Jasmine Days by Benyamin
– Jyothi P
Religion and politics ruining the lives of many in a Muslim land
JASMINE DAYS is a Malyali novel written by “Benyamin”. It was first published in the year 2014. It was later translated into English by Shahnaz Habib. This novel won the JCB prize for literature which aroused interest among the regular readers. Benyamin says that he drew inspiration from real life incidents for the plot of this novel. During 2010 there were a lot of protests, and rebellions in the Arab world. These protests started in Tunisia and later spread to many Arab countries. This was called as the Arab Spring. Benyamin’s novel describes the times during the Arab Spring. He does not mention the city or the country where these incidents occur but we understand that it is a Muslim country where a lot of immigrants join together to live a peaceful life.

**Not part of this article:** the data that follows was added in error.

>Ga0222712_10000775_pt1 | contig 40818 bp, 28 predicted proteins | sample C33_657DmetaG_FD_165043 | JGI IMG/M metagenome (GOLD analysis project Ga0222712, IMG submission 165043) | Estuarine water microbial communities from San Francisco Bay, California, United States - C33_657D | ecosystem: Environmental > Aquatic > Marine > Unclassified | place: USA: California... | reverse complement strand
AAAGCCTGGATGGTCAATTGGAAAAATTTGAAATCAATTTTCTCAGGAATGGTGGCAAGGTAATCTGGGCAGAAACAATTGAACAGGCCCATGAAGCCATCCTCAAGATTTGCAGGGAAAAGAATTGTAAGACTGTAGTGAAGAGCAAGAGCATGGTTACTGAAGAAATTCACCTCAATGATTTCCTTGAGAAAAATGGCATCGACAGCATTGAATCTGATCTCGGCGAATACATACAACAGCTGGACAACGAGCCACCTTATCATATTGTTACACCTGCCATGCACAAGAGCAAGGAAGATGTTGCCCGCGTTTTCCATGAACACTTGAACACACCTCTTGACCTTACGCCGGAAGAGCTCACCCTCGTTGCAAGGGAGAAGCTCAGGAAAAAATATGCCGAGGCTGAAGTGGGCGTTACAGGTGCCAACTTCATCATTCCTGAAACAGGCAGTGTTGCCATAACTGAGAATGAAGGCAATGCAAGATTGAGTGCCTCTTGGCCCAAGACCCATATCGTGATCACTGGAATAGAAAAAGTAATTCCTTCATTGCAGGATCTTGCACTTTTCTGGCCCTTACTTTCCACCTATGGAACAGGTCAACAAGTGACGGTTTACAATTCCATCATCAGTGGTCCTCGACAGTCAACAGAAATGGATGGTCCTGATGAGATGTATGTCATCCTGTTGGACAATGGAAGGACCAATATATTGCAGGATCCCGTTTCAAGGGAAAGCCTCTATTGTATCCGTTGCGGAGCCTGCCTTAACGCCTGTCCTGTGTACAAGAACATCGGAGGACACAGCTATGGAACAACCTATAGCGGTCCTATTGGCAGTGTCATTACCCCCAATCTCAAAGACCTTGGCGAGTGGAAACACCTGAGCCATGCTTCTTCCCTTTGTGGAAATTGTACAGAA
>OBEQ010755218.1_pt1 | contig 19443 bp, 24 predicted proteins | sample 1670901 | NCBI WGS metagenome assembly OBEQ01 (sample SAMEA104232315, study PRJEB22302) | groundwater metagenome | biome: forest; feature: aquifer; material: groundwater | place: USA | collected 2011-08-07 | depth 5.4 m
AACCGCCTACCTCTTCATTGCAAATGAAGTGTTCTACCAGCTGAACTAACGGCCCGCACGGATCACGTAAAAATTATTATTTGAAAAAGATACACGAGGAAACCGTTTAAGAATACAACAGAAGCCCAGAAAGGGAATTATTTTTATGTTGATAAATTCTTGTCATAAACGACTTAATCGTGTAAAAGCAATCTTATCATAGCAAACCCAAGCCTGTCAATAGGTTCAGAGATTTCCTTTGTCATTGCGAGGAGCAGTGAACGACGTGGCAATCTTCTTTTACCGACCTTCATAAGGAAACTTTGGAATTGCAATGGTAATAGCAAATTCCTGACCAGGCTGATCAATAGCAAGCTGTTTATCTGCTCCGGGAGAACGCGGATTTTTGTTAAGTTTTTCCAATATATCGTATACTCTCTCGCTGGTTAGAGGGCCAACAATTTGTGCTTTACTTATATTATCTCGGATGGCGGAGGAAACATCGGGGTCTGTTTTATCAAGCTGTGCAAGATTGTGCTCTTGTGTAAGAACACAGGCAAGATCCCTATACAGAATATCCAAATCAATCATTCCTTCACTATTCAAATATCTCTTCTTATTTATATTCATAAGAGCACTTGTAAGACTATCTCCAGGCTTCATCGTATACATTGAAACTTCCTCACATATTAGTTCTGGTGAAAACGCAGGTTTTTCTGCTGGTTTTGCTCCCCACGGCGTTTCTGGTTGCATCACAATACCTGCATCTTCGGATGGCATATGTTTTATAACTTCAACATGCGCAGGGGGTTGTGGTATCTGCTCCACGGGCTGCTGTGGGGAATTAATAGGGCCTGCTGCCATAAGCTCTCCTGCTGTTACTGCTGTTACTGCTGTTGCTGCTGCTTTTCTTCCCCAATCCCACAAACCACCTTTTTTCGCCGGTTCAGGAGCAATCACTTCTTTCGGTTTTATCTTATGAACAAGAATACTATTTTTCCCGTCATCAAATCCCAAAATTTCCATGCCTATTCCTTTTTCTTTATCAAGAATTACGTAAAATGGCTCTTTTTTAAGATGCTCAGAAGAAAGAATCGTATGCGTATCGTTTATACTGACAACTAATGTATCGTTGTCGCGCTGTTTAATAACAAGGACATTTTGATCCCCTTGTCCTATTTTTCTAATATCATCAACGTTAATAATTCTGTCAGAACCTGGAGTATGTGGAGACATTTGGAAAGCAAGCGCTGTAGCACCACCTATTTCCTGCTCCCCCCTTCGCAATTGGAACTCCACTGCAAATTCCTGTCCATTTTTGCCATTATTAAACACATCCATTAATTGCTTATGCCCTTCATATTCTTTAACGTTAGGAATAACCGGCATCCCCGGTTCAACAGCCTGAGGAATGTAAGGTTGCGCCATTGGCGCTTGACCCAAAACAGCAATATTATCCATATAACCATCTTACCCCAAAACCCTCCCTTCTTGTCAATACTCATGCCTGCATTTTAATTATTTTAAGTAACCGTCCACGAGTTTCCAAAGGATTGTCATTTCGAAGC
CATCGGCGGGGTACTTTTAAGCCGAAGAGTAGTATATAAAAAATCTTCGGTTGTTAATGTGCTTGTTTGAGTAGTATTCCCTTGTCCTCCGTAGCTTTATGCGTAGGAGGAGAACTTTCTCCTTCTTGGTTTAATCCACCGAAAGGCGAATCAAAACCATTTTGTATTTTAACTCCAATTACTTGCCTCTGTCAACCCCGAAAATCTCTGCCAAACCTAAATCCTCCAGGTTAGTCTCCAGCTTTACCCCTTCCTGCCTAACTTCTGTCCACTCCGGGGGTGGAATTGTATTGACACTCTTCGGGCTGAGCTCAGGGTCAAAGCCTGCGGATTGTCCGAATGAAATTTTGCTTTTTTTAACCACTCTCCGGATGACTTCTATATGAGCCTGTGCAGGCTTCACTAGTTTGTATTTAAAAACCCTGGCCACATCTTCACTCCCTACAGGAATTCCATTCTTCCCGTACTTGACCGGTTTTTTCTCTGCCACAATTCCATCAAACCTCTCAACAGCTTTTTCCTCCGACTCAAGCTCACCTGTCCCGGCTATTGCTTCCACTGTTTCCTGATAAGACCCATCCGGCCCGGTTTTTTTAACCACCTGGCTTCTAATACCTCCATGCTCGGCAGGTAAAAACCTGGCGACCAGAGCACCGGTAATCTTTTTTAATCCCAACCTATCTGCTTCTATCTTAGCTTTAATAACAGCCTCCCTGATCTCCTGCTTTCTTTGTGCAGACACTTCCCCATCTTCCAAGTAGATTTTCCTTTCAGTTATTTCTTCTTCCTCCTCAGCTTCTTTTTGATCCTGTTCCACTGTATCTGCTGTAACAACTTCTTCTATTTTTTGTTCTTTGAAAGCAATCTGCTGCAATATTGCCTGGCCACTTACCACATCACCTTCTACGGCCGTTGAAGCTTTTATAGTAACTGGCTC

Sameera Parvin is a girl from Pakistan. Her relatives along with her father are working in a far away country. Her father’s elder brother is the head of the family fondly called as Taya. He works in the Police department in an Arab country, and he was the first to leave his homeland and come to a foreign land. Slowly he helped his brothers to relocate to his place and fondly took care of them. His brothers were married, have their own families and they are happily settled and are now citizens in the new country. Sameera’s father who is referred to as baba in the novel by her, is a sensitive and timid gentleman. He also joins the police and works for the government. He is able to earn enough but not that much to support his family. Hence his wife and children stay back in Pakistan. They depend on his money for survival. Sameera completes her graduation and because her teenage rebellious attitude becomes unbearable, her mother sends her to her father.